After travelling to Jamaica, former professional sportsman Vernon Vanriel is ill, destitute and desperate to return to the country he still regards as home
AN EX-professional boxer who is part of the Windrush generation is making public appeal to the Home Office for help after being stranded in Jamaica for 13 years.
Born in Jamaica, Vernon Vanriel migrated to the UK in the 1960s to join his mother when he was 5 years old.
He grew up in Tottenham, North London, and went onto launch a successful boxing career. At one point, he was ranked #7 in Great Britain, #14 in Europe and #9 in the Commonwealth.
He is widely regarded as the first of his sporting peers to fill venues with hundreds of black boxing fans.
Vanriel hung up his gloves in 1985 after a string of losses. His final, high profile fight was against Dave Griffiths, where he fell by a technical knock out (TKO).
The 62 year-old left the UK for Jamaica in 2005, with the intention of travelling back and forth between both countries, training aspiring commonwealth boxers.
However, after being robbed of assets which he travelled to Jamaica with and with no close family members around to call on, Vernon ended up living on the streets in a matter of days. This was compounded by severe mental illness.Eight and a half years would pass before Vanriel eventually secured a roof over his head.
“To find accommodation is not easy. There’s no social security, homeless shelters, nothing – government don’t business about you.”
Despite having lived in the UK for 45 years, Vernon has been told that he no longer has right of abode in the UK and will need a temporary visa to visit.
ROAD TO SUCCESS
Vernon rose to prominence in the late 1970s and was a contemporary of black British greats such as Maurice Hope, Lloyd Honeyghan, Kirkland Laing, Bunny Sterling and Lennox Lewis.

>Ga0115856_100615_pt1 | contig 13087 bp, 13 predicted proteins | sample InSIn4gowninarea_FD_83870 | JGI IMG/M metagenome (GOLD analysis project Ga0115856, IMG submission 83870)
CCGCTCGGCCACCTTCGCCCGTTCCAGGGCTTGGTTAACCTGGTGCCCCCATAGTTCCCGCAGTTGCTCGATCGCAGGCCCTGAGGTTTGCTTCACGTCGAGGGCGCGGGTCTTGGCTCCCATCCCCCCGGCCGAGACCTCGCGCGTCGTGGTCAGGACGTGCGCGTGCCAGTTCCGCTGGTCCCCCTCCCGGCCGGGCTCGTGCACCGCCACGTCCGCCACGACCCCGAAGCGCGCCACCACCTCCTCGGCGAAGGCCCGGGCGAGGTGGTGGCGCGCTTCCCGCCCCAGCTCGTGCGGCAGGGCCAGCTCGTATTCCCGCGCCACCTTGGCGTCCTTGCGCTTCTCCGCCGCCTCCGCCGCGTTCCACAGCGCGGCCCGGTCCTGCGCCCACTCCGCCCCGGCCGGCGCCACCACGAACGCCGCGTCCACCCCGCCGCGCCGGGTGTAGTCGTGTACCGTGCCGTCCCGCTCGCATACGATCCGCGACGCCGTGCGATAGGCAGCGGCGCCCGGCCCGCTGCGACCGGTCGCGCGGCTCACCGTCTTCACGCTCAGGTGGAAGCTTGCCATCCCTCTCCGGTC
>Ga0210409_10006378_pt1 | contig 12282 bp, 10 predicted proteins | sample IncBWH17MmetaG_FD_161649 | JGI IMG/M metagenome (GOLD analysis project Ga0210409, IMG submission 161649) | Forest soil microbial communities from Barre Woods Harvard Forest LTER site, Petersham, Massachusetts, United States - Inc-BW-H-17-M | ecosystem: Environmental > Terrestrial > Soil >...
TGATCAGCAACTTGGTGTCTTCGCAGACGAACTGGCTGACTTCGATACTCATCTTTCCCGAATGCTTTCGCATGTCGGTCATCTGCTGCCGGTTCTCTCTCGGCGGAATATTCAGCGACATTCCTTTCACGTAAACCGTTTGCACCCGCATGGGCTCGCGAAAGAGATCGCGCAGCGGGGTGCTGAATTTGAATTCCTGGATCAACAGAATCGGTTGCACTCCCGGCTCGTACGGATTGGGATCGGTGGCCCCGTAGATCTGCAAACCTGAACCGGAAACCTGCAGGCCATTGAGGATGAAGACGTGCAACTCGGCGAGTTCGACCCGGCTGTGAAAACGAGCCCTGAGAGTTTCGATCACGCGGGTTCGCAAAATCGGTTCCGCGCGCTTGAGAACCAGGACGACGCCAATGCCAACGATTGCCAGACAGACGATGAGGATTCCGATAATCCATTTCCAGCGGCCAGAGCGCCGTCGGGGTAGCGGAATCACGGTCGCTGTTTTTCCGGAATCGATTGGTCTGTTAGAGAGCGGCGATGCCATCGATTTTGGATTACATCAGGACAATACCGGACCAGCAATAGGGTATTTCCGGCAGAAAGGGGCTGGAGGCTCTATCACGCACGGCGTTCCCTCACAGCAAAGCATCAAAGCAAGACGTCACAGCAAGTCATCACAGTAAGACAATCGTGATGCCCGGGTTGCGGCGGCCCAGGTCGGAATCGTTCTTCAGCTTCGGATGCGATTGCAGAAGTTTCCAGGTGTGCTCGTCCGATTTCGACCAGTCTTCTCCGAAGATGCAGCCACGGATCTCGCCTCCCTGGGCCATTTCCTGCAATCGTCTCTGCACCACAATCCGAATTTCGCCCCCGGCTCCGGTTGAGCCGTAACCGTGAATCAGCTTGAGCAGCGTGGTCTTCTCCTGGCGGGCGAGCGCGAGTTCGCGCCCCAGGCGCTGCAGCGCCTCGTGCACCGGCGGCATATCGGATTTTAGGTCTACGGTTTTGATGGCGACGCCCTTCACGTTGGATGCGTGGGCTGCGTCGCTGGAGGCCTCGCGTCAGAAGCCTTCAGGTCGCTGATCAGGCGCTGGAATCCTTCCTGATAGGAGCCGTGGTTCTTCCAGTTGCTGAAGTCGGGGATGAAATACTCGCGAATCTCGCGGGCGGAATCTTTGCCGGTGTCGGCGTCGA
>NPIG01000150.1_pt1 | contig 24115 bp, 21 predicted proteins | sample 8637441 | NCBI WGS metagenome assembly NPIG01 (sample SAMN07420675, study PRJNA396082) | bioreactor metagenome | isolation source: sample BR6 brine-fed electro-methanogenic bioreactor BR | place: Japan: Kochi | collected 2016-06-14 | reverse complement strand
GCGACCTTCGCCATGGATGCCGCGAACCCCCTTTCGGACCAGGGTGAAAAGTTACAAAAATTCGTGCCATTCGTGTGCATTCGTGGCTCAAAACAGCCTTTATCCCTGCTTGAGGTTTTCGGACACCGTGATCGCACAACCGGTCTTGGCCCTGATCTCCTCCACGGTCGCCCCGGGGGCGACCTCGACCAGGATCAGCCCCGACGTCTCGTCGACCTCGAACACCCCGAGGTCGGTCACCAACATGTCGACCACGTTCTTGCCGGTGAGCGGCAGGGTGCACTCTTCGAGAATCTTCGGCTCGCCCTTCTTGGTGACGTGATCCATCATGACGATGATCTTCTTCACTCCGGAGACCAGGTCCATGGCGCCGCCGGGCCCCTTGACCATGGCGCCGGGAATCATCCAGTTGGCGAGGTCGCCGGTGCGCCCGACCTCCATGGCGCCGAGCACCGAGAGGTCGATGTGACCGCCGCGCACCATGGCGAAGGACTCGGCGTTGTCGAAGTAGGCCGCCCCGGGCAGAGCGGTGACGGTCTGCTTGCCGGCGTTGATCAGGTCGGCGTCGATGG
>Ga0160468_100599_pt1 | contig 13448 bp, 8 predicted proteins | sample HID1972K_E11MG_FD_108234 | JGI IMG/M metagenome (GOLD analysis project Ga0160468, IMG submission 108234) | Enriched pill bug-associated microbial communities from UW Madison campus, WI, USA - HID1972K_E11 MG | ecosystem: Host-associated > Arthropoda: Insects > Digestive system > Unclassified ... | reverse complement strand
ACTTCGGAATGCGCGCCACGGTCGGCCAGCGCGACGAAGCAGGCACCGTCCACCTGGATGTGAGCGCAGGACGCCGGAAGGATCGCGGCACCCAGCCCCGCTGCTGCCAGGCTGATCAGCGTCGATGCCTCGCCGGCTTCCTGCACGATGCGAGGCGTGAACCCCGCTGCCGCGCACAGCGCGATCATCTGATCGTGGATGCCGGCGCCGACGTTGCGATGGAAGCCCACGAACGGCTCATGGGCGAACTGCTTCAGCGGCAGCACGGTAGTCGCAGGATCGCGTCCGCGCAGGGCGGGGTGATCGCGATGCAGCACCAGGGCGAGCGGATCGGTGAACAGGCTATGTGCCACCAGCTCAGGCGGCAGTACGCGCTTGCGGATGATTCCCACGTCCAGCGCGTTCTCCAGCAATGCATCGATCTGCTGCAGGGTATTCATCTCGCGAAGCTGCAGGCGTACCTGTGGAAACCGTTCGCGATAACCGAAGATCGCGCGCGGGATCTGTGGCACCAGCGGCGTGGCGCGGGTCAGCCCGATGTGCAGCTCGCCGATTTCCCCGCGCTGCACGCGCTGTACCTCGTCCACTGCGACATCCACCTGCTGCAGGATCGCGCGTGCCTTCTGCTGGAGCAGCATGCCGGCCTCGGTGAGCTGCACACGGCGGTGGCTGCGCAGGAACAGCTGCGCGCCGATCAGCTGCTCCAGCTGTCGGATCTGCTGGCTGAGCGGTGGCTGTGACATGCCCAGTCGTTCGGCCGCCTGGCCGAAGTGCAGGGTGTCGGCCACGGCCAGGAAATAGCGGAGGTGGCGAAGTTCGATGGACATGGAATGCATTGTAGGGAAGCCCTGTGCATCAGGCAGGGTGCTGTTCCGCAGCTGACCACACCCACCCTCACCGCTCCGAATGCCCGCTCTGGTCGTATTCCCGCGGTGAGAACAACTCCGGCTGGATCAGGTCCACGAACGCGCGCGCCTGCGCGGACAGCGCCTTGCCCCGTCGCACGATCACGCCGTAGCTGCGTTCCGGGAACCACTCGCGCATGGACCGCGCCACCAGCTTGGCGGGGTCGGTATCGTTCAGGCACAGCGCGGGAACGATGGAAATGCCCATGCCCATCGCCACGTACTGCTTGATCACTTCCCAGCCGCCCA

Speaking exclusively to Nadine White in Savanna-La-Mar, Jamaica, Vanriel presented much differently from his glory days. Emaciated and tearful, Vernon described the harrowing experiences that he’s endured in recent years. He barely had shoes on his feet.
Vernon said: “Things have not gone right almost from the start. I am out here on my own. At one stage, I slept in Savanna-La-Mar hospital, I’ve slept on graves, tombstones, derelict buildings. You just don’t know!”
During his years in Jamaica, Vanriel’s health has suffered. He has been seen by doctors several times over the last 11 years, for progressive weight loss, weakness and pain. Despite multiple investigations, a diagnosis remains unclear.
Due to his illness, the former boxer hasn’t been able to secure and maintain work and says he is in constant fear for his life.
He said: “I’m worried in case something goes wrong during the night. It’s the nights and the mornings that I keep getting these pains – it wakes me up.
“It was shortly after moving here that I noticed that I was sweating a great deal and my left foot was giving me lots of pain. Ever since then I’ve been losing weight and have grossly deteriorated physically. It is soul destroying, when I look in the mirror and see what I’ve come to.”
Vanriel also lives with bipolar disorder – a diagnosis he received in the UK, around the time of his retirement. Over the last 13 years, Vanriel’s sole source of income has come from his sister Lynette, who lives in north London.
Lynette, told Nadine White: “Vernon is very well known in the boxing world. To be quite honest, he needs support because he is very ill.
“Had I not been able to help him, he would’ve died already.”“It grieves me to see, and hear, what’s happened to my brother. Most of the time, I can’t eat without thinking about what’s happened to him. It’s mind destroying. I was just looking at
some old pictures of him – you’d never believe it was the same man.”
Vanriel is a father-of-three. He has two daughters and a son; none of whom ‘want to know’ him. He said: “Lynette helps when she can and I honestly don’t know where I would be without her.
“When she sends money, though, a lot of the time it goes straight back to the people I have to borrow from, so it goes nowhere.”
The ex pro-boxer had previously been taking antidepressants but, for over a decade, this condition hasn’t been effectively managed.
“I was an inpatient at St Ann’s Psychiatric hospital in the UK on 13 different occasions. That’s when I fell off of the boxing scene altogether.”
Now, he is appealing to the British government for leave to re-enter the UK, which he once represented in sport and where he lived and worked for 45 years.
He said: “I honestly don’t know how I have been surviving this long. When I think about my past, it makes me happy and that’s what I live on. I’ve nothing else.”
Update since going to press.
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